“Young adult fiction is filthy,” my best friend announced the other day.
“Well, I know it can deal with challenging themes, Katie,” I spluttered, “but surely there isn’t that much se-”
She cut me off.
“No, I mean it’s filthy. Dirty. There’s food all over the covers, bits in the pages. I had to sanitise one I got from the library the other day.”
Clearly, young people are dynamic readers, I thought, mixing their reading with lunch and dinner. Quite literally.
I really didn’t think the internet would have anything to say on the matter, which was silly of me.
“Experts advise against reading a book while eating,” gravely intoned New Dehli Television’s website in an article on bad eating habits you need to ditch.
Book reading tracker, Basmo, is slightly more open-minded on the topic and lists the pros and cons of simultaneous reading and eating.
On the plus side, you can save time doing two things at once and you may feel happier.
A big downer is the practice can lead to “serious overeating”, which I hadn’t considered. Maybe that was what NDTV was getting at.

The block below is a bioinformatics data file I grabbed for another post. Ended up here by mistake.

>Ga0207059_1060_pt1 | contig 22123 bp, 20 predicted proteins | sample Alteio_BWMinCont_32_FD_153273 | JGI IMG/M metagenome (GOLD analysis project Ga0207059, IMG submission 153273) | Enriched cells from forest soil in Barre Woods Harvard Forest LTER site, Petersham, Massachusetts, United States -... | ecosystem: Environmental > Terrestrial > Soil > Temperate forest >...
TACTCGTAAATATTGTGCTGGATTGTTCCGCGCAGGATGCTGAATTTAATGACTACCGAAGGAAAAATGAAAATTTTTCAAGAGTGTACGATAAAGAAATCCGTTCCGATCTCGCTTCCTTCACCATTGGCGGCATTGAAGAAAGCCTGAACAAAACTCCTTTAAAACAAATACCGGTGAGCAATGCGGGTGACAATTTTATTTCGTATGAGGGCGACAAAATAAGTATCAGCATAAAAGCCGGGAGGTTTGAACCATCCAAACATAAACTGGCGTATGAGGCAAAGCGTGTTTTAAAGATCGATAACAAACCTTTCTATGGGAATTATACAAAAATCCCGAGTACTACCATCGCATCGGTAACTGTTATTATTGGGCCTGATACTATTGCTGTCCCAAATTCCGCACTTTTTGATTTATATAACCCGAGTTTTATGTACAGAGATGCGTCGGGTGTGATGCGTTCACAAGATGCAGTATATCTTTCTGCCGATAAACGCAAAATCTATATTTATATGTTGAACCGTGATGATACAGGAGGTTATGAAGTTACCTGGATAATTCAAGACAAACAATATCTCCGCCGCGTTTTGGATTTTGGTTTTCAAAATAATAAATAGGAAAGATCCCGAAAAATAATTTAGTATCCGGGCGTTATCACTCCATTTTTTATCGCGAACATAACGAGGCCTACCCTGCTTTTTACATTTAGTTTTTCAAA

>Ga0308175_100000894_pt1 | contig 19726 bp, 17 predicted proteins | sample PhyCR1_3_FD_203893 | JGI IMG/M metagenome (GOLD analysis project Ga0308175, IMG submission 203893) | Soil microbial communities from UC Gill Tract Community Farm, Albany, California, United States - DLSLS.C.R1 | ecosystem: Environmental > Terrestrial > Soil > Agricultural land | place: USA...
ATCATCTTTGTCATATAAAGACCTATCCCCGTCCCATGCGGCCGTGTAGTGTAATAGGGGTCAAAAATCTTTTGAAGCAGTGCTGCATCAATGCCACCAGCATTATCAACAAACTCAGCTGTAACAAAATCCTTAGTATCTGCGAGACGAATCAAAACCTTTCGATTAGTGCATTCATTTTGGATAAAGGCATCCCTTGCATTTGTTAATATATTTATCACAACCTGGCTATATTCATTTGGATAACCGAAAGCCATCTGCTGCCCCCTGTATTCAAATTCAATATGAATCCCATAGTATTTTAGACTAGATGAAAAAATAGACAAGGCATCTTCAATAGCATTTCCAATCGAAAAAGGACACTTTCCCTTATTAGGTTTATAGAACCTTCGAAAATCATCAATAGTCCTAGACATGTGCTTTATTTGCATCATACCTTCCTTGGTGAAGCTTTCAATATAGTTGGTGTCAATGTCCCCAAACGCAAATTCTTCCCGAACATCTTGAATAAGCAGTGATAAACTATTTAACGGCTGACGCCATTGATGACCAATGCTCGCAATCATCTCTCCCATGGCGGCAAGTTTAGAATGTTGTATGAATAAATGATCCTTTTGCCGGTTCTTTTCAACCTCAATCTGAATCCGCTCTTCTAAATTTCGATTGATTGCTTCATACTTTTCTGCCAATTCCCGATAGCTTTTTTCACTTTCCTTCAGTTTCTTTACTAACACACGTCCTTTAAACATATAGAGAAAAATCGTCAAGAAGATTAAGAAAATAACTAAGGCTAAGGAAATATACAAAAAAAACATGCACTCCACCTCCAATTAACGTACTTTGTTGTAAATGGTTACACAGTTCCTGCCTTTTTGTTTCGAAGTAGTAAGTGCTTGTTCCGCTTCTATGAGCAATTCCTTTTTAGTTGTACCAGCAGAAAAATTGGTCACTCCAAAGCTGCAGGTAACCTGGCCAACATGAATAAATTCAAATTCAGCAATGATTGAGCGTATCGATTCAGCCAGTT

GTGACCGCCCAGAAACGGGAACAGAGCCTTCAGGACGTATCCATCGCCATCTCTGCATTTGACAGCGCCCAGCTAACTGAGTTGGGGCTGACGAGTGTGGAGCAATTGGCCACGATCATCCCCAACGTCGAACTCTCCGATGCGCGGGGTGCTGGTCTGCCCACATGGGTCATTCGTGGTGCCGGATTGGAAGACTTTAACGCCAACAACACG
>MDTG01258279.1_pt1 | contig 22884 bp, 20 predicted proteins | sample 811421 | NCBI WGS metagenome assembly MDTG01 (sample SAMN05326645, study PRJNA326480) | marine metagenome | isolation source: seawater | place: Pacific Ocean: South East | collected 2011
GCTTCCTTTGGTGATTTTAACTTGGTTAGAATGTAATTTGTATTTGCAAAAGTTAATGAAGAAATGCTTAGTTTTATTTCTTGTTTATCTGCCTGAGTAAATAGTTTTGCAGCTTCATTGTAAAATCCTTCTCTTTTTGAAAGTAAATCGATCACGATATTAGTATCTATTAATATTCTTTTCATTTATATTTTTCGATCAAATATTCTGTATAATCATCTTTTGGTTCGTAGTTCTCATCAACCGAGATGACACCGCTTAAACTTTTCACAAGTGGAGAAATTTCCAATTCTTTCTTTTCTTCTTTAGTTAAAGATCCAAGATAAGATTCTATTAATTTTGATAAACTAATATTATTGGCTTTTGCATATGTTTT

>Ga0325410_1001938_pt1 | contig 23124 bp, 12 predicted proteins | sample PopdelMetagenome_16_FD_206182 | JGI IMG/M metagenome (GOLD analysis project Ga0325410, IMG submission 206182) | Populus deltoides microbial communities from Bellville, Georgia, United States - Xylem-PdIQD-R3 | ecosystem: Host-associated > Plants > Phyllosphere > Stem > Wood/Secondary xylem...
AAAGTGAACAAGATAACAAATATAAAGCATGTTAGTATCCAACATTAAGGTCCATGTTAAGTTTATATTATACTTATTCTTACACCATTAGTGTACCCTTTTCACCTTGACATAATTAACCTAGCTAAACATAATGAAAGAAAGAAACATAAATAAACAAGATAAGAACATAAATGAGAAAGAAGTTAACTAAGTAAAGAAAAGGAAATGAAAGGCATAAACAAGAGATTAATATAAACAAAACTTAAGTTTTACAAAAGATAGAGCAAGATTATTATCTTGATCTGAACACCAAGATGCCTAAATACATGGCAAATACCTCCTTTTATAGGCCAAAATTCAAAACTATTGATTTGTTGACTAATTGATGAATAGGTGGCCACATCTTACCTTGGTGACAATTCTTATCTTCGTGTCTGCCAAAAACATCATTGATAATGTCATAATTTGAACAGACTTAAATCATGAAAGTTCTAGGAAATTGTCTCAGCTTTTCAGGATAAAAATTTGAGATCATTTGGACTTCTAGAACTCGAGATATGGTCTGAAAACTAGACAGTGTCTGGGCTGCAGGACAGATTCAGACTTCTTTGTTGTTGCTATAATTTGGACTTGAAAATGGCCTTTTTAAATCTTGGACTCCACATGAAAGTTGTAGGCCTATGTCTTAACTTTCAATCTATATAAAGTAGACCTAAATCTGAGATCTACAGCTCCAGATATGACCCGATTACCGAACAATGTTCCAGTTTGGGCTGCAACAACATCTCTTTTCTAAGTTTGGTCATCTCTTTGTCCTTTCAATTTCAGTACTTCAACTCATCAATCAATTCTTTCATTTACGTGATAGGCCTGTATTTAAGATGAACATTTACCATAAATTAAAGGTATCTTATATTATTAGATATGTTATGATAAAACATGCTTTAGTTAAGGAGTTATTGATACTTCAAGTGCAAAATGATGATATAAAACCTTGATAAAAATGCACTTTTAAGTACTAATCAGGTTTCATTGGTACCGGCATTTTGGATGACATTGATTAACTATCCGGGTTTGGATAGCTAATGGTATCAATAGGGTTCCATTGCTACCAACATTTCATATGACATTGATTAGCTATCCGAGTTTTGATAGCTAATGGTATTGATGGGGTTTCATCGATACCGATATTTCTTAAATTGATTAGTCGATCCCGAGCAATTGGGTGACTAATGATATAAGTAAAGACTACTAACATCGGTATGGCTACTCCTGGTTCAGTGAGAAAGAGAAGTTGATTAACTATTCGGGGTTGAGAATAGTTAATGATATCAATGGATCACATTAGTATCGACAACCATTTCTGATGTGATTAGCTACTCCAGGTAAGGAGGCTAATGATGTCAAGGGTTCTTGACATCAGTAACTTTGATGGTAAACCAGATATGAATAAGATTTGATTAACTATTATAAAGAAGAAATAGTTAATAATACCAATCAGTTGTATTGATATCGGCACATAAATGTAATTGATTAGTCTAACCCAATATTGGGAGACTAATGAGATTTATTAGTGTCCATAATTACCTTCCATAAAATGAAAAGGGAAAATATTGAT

Even the New York Times weighed in back in 1983 with a how-to guide advising on everything from the size and format of the tome you chose to dine with [300-page hardbacks are optimum] to the type of food you should eat.
Apparently, soup. But I’m not so sure.
A wayward crouton plopping off the spoon into your broth could lead to excess page splatter. Or soup in the lap.
I expect it all depends on the soup.
Some people are purists when it comes to reading. Reading in a chair, no embellishments.
No snacks, no music, no telly on in the background. Just reading.
I love reading in the bath. Wine, bath, book, chocolate. That’s a power ballad of a night in for me.
Penguin editor Alice Vincent has this to say about it:
“To read in the bath is one of the most civilised ways one can spend an hour, soothing for body and mind. If nothing else, it’s deeply efficient: there are at least 10 minutes of reading while the thing is filling up, then a further half an hour during the soaking. When else can you dedicate 40 uninterrupted minutes to a book of an evening [or, let’s face it, an afternoon]?”
Alice and I are surely soul sisters. Though, where she gets the idea that half an hour of soaking is anywhere near enough, I don’t know.
I think my personal best is about three hours, at which point one’s skin starts to lose its integrity.
For those who consider bathing and reading concurrently a total aberration, you won’t be surprised to learn I also crack spines.
In fact, I delight in it.
Let that soak in.